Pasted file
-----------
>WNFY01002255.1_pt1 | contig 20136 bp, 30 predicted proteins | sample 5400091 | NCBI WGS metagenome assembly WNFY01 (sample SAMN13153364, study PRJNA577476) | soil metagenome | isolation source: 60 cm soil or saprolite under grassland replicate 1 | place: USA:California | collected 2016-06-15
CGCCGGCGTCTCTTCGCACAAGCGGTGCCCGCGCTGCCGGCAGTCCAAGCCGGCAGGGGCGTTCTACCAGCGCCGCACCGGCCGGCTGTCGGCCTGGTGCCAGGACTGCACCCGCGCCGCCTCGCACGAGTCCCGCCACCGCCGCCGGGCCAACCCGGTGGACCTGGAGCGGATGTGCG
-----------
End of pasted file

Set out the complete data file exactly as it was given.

>WNFY01002255.1_pt1 | contig 20136 bp, 30 predicted proteins | sample 5400091 | NCBI WGS metagenome assembly WNFY01 (sample SAMN13153364, study PRJNA577476) | soil metagenome | isolation source: 60 cm soil or saprolite under grassland replicate 1 | place: USA:California | collected 2016-06-15
CGCCGGCGTCTCTTCGCACAAGCGGTGCCCGCGCTGCCGGCAGTCCAAGCCGGCAGGGGCGTTCTACCAGCGCCGCACCGGCCGGCTGTCGGCCTGGTGCCAGGACTGCACCCGCGCCGCCTCGCACGAGTCCCGCCACCGCCGCCGGGCCAACCCGGTGGACCTGGAGCGGATGTGCG